ERADICATING FGM

ERADICATING FGM

The practice of Female Genital Mutilation is widely condemned in Kenya. The Prohibition of Female Genital Mutilation Act (No.32 of 2011), is an Act of parliament. The Act protects individuals from mental and physical violence as a result of Female Genital Mutilation. There is need to utilize a paradigm shift which leads these communities that are still practicing, to understand that FGM is not the only way to embracing African culture. There is no disproportion between the life of girl and boy child is society. Both genders deserve a chance to exercise their rights and freedoms without subject to any discrimination. To achieve this transformative cultural change, partners and stakeholders need to ensure dissemination of information on the effects of female genital mutilation.

Although matters regarding culture require community willingness and decision to achieve sustainable change, all community interventions requires a strategic approach in order to address any challenge at the local level. To achieve this, community members and gatekeepers should be sensitized and their capacity build to ensure that they spearhead the process of enlightening other local members of the community.

In eradication of female genital mutilation, FIDA Kenya through the support of GOK/UNFPA 8th country programme, has continued to engage police, Chiefs, Nyumba Kumi and county commissioners in West Pokot, Narok, Elgeyo Marakwet, Samburu and Baringo. The trainings are meant to empower the officers with information on how to handle sexual gender based violence (SGBV) cases with an objective to improve advocacy, prevention, reporting and referral of SGBV cases, increase access to accurate and appropriate information services on sexual reproductive health rights and lobby for gender responsive accountability.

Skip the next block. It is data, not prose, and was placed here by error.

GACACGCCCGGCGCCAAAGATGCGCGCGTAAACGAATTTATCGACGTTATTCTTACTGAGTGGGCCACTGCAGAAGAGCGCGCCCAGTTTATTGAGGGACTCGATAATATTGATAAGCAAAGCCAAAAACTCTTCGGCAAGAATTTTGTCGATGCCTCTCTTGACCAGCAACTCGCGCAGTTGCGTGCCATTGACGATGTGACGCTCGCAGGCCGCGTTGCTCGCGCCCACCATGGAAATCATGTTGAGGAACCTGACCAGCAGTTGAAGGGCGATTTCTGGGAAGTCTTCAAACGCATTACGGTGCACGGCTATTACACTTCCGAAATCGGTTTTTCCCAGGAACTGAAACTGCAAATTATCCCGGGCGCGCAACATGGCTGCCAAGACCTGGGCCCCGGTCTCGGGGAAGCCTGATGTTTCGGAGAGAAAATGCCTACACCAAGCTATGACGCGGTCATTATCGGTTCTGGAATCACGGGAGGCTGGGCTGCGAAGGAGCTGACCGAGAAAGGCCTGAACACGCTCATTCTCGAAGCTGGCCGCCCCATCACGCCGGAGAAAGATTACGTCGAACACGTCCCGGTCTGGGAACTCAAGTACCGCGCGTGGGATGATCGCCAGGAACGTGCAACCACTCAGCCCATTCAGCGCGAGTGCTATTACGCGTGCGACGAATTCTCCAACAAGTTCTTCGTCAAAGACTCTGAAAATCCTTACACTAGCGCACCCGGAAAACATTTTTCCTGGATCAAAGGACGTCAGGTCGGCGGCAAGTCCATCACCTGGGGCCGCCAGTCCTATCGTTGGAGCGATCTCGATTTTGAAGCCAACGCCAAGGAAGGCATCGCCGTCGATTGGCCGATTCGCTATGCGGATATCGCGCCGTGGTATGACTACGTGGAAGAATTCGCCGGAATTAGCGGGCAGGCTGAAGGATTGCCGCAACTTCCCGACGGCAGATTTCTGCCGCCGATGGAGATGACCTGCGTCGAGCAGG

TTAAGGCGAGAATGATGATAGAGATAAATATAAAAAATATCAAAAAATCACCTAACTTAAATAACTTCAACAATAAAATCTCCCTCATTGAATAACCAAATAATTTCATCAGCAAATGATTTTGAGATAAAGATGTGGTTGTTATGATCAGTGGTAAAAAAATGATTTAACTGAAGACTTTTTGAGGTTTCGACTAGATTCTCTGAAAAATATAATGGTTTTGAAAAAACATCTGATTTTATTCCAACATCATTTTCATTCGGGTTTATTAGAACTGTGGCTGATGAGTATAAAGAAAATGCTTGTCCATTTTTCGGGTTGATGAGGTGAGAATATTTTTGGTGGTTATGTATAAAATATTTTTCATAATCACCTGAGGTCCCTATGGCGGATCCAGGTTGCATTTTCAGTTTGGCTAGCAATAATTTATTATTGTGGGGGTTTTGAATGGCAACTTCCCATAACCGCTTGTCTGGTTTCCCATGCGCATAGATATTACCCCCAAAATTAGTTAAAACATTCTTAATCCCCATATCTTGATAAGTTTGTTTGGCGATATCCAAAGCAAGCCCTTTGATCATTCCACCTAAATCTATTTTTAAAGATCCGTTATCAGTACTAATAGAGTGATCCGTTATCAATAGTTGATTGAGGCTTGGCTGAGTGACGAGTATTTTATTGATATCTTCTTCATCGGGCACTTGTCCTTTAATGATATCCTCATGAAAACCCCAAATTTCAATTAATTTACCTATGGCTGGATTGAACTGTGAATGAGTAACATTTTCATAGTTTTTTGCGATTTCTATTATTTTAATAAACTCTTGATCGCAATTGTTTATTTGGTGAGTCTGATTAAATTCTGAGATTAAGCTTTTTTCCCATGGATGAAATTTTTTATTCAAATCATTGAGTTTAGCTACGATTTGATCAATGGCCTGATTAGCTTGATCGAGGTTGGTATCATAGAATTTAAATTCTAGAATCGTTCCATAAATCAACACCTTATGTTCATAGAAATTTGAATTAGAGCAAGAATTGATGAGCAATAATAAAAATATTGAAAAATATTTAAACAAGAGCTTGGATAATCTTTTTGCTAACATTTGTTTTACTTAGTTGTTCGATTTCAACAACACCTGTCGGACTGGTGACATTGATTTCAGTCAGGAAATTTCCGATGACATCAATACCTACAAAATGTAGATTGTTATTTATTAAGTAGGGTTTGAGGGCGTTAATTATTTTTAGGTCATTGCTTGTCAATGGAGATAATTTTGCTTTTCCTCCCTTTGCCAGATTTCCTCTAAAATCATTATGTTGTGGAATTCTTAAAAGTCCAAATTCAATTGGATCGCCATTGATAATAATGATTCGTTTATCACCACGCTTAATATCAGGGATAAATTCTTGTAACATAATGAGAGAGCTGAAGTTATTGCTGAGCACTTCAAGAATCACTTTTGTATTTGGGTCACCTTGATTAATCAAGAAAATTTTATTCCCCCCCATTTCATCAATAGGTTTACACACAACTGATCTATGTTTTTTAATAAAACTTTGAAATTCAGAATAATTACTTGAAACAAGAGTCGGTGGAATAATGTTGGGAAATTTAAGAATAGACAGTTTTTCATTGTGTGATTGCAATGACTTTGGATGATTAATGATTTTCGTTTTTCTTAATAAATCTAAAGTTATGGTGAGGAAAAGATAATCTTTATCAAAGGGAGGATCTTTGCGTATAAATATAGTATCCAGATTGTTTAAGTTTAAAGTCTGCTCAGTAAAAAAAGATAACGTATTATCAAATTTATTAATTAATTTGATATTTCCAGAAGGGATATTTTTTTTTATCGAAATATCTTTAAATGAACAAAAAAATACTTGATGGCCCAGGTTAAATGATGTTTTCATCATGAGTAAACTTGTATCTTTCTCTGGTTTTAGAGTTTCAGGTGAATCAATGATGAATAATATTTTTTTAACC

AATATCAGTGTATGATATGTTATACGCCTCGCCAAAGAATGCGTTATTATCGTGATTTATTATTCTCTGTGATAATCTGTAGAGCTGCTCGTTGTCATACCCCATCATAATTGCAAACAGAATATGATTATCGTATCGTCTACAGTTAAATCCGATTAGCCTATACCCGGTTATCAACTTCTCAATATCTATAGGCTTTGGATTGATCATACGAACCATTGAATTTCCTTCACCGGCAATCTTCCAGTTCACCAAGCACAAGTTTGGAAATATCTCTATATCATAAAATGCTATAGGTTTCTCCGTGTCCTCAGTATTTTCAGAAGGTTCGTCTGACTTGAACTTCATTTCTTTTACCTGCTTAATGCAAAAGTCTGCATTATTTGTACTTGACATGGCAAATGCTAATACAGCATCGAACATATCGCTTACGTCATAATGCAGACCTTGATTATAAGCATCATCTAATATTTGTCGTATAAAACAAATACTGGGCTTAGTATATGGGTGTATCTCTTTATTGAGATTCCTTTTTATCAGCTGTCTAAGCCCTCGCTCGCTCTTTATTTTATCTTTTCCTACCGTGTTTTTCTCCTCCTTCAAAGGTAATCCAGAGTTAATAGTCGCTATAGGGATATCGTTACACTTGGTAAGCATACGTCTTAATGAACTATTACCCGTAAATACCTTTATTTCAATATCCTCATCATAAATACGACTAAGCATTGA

One of the prevailing outcomes after the trainings for instance in Baringo is the increased awareness on GBV and FGM which has been implemented in Baringo South, Baringo North, Tiaty and Edama Ravine.  Mapping of hotspots was conducted and 16 regions were identified as hotspots among them; Marigat, Ichamus, Mukutani, Churo Amaya, Tangubei, Kolowa, Tirioko, Silale, Mogotio, Kisanana, Emining, Bawesa, Bartabwa, Saimo, Kipsaramani, and Mochongoi and as a result 30 GBV networks were formed in these areas. The networks will address SGBV cases and refer them to FIDA Kenya.

In Narok County the law enforcement officers acknowledge to have done sensitizations as per the work plans they developed during the training. In Entontil area the law enforcement officers have continued to create awareness on female genital mutilation, gender based violence, Children’s Act, women’s rights and children’s rights and reached out to a total of 150 women and 400 youth. 17 cases of school drop outs were reported and action taken while 4 cases of custody of children are in court.   The law enforcement officers have also created awareness on effects of FGM and women/ girls rights in 8 primary schools.

In Ngong area Kajiado County there has been good progress and strides shown by the stakeholders with the knowledge gained from FIDA Kenya trainings on female genital mutilation and child early forced marriage. They have had sustained conversations around violence against women and girls (VAWG) and their collective efforts in addressing the problem. Through multi-agency cooperation, the fight against FGM and early child marriage has yielded results with several girls being rescued. For example, Ms. Resian was rescued by one of the pastors trained by FIDA, and readmitted to school. In collaboration with the County Commissioner’s office and the Constituency Development Fund, the pastor has secured bursary funding for Ms. Resian and other two (2) girls who have been rescued from early marriage and also arrested 3 perpetrators of VAWG. However this has not been without its share of challenges. Concerns have been raised that sometimes even after reporting assault cases, some women still do not want their husbands arrested or jailed. An incident was reported where a woman had to beg the police to have her husband released after spending a night in the cell.

On conducting awareness forums on FGM, FIDA Kenya has employed the strategy of networking with trained members from the target groups and likeminded institutions to create awareness on violence against women and girls. The knowledge gained from the trainings is utilized by informing the larger public on the effects of sexual gender based violence. Through the skills gained by the beneficiaries they have been able to set community sanctions on people who perpetrate or don’t report violence. For instance the approach has been adopted in Kajiado County.